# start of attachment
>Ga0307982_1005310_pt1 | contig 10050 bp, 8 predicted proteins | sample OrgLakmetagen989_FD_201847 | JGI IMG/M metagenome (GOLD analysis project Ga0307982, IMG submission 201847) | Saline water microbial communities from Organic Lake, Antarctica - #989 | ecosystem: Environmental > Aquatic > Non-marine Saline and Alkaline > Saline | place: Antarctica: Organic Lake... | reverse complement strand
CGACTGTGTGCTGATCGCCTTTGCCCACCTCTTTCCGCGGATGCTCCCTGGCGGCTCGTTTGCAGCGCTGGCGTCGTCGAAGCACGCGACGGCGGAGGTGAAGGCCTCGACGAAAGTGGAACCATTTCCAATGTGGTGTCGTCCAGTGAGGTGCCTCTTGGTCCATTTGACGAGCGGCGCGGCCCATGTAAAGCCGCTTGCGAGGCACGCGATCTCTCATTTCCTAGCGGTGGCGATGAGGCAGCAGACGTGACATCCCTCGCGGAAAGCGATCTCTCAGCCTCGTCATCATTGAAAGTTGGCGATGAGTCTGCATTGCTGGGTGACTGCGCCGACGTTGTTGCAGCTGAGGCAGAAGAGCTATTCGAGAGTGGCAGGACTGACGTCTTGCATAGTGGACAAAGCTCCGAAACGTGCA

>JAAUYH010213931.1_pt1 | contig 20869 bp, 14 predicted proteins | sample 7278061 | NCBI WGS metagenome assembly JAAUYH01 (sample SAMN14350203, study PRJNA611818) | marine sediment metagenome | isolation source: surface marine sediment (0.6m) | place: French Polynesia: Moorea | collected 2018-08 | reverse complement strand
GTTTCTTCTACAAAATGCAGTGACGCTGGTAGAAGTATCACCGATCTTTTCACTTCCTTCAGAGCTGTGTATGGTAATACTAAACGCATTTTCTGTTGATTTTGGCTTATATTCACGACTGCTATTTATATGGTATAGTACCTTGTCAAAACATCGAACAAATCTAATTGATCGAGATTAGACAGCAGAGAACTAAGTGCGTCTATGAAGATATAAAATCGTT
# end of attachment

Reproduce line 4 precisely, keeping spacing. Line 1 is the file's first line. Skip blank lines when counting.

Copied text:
GTTTCTTCTACAAAATGCAGTGACGCTGGTAGAAGTATCACCGATCTTTTCACTTCCTTCAGAGCTGTGTATGGTAATACTAAACGCATTTTCTGTTGATTTTGGCTTATATTCACGACTGCTATTTATATGGTATAGTACCTTGTCAAAACATCGAACAAATCTAATTGATCGAGATTAGACAGCAGAGAACTAAGTGCGTCTATGAAGATATAAAATCGTT